Stocks, gold, commodities all down

I’m getting this post up a bit late. I had to turn off the computer after the close Friday to rest my eyes after the wild action of last week. I felt like the guy in the photo to the left. I lifted this off a site that normally deals with political news. It was attached to an article about, what else?, the falling dollar. I suspect the dollar is now firmly in bubble, or I should say, inverse bubble territory. I was in the coffee shop after the close Friday. I always read my Wall Street Journal there. I must be a curious relic actually reading a paper in this upscale coffee chop, so I always attract conversation. I’m the only person there without my nose in a laptop. I got several remarks Friday about how terrible the market is and how the economy is going down the tubes (just in time for the election). One guy sat down next to me and said he didn’t know what would happen, but he “knew one thing for sure, and that’s the dollar is going down the toilet.” Going down?! Didn’t he know that the toilet has already been flushed and reflushed several times, and the dollar has already made its way down the drain and into the sewer. I still think when the public knows what is going to happen, it probably already has. The dollar did probe to new low territory on Friday and had a fairly nice reversal bar back up, and that did improve momentum. But the trend is obviously still sharply down. I’ve learn my lesson trying to bottom pick. I have to think when the dollar turns there is going to be much blood-letting in the commodity plays. It seems momentum traders that were chasing the apple/google/etc bubbles recently just switched over to chasing commodity bubbles. The financial news media has switched to that asset class as well and hardly mentions the hot stocks of a few months ago. I think history is soon to repeat. Everybody knows that commodities have to keep going up for the next several years because of China and all the other reasons that are probably already factored into prices. What everybody knows, and what the media keeps talking about is useless information and does not give a trader or investor an edge. It is in the price. Fundamentals can drive a commodity to fair value, and then hot money and momentum chasers can push the asset far beyond any logic. Is oil really worth over $100 a barrel? Is there a shortage? Is anyone restricting supplies? Is demand really outpacing supplies? I suspect there is an increase in demand from developing countries that could account for a portion of the rise. Oil was only $10 per barrel a few years ago. I doubt that the fundamentals, even with the weak dollar, Iran, and Chavez, could account for over a ten fold increase. I read recently that there is enough oil already known to exists that would supply our needs for the next hundred years. Alarmist that have a political agenda are trying to create a sense of panic. There is enough oil. Eventually technology will find another means to create energy and render oil a thing of the past. The stone age didn’t end because of a lack of rocks.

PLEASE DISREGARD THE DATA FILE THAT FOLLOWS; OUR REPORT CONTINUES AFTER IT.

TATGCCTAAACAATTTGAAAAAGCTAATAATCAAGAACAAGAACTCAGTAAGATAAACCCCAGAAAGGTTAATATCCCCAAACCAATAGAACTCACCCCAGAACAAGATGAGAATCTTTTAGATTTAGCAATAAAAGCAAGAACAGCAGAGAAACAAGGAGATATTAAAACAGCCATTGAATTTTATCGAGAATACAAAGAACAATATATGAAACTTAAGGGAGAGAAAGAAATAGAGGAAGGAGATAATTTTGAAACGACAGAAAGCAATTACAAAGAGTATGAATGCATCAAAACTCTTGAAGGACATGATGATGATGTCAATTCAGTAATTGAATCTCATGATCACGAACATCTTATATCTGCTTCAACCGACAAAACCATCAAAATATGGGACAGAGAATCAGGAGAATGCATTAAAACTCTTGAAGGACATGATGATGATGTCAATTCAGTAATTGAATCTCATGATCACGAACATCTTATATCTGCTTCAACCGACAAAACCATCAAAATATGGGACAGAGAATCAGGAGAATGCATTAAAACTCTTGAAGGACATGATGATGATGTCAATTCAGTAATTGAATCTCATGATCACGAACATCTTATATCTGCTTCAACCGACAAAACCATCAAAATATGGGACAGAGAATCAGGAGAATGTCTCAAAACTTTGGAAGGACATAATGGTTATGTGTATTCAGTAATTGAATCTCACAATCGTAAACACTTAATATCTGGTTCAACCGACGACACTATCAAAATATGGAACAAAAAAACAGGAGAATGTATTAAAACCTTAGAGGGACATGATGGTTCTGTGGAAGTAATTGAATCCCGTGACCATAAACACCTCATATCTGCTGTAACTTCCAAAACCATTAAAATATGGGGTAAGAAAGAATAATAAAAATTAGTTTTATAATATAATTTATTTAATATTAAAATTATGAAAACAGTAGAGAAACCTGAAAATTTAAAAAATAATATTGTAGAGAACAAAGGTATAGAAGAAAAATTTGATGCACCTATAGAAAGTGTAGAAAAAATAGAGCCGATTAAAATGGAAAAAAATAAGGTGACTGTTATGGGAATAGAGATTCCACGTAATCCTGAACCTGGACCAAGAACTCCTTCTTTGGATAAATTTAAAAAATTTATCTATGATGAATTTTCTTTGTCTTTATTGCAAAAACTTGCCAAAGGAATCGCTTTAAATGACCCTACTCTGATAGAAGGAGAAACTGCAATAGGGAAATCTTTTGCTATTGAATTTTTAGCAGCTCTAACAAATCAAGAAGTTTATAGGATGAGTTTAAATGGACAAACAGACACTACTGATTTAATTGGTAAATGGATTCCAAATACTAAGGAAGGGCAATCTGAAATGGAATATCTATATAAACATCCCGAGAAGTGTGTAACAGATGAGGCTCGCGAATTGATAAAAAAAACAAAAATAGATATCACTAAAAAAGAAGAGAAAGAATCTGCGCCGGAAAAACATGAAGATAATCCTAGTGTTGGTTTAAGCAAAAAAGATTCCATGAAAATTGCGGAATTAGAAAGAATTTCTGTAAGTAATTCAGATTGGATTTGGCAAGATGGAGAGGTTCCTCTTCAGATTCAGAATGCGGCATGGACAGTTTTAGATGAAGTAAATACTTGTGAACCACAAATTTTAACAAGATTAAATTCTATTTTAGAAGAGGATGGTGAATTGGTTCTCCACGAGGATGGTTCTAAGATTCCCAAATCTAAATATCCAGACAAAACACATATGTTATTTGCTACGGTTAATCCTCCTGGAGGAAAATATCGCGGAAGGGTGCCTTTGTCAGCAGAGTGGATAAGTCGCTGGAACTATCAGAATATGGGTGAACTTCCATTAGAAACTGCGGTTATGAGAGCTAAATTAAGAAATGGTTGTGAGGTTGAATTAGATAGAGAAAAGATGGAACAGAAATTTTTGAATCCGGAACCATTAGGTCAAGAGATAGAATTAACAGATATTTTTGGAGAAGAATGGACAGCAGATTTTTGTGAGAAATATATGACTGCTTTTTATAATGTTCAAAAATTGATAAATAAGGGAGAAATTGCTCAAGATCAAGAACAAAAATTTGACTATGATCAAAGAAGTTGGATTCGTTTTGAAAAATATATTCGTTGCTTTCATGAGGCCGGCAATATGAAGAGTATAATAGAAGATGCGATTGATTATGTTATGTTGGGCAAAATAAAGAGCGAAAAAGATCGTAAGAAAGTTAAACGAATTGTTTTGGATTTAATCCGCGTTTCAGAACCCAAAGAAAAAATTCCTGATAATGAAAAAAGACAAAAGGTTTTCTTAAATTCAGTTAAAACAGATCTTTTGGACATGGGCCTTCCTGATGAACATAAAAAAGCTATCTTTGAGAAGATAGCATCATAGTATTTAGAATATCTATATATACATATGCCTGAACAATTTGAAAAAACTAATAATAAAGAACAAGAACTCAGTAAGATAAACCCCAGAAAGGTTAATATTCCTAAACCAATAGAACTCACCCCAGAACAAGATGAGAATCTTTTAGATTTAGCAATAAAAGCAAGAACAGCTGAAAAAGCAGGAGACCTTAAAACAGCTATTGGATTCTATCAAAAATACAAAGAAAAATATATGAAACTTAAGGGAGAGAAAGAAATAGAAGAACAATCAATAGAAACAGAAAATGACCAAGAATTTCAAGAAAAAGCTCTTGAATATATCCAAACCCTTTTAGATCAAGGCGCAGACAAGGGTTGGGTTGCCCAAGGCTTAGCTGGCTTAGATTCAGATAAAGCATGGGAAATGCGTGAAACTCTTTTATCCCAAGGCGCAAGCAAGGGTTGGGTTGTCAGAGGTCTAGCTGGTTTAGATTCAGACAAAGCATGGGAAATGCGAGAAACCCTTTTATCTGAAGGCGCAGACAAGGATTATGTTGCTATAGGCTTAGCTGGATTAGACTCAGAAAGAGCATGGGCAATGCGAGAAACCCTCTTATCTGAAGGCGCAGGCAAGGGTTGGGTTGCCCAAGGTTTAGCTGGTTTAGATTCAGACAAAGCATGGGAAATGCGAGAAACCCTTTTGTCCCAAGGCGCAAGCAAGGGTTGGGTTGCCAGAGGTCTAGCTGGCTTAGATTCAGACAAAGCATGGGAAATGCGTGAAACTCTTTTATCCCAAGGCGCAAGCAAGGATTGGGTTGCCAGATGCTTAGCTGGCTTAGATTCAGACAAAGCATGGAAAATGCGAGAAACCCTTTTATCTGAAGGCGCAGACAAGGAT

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Stock indexes opened lower on Friday on bearish employment news, then tried to rally and were briefly in positive territory, then got hit by another wave of selling to be sharply lower, and finally some short-covering came in and the indexes were able to close about where they opened. The chart to the right of the Nasdaq/QQQQ shows a probe down into the tail of the Jan 23rd low. Prices were unable to reverse back above the yellow support line, however prices were able to close a bit higher than the open and create a bar of indecision rather than a bar with directional impulse. While the trend is still down, momentum is starting to get oversold. An upturn in momentum with a price move above support could still show signs of price rejection in this low area. The test of the January lows is getting a lot of media attention so it makes me a bit skeptical that things will just turn around here. There still may be a flush down (hopefully not like my dollar example above) before a reversal can take place. Sentiment is getting very bearish. I am still bearish, but I’m looking for any evidence, however slight, that the indexes could cycle back up, even if it is a counter-trend rally. Markets will turn long before the news turns. A rally will confound the media when even worse news is being released. It is difficult to turn bullish when bearish news is increasing daily, but that often turns out to be the best time to buy. But looking at the charts, there is so far very little reason to get interested in the long side. But that could change.

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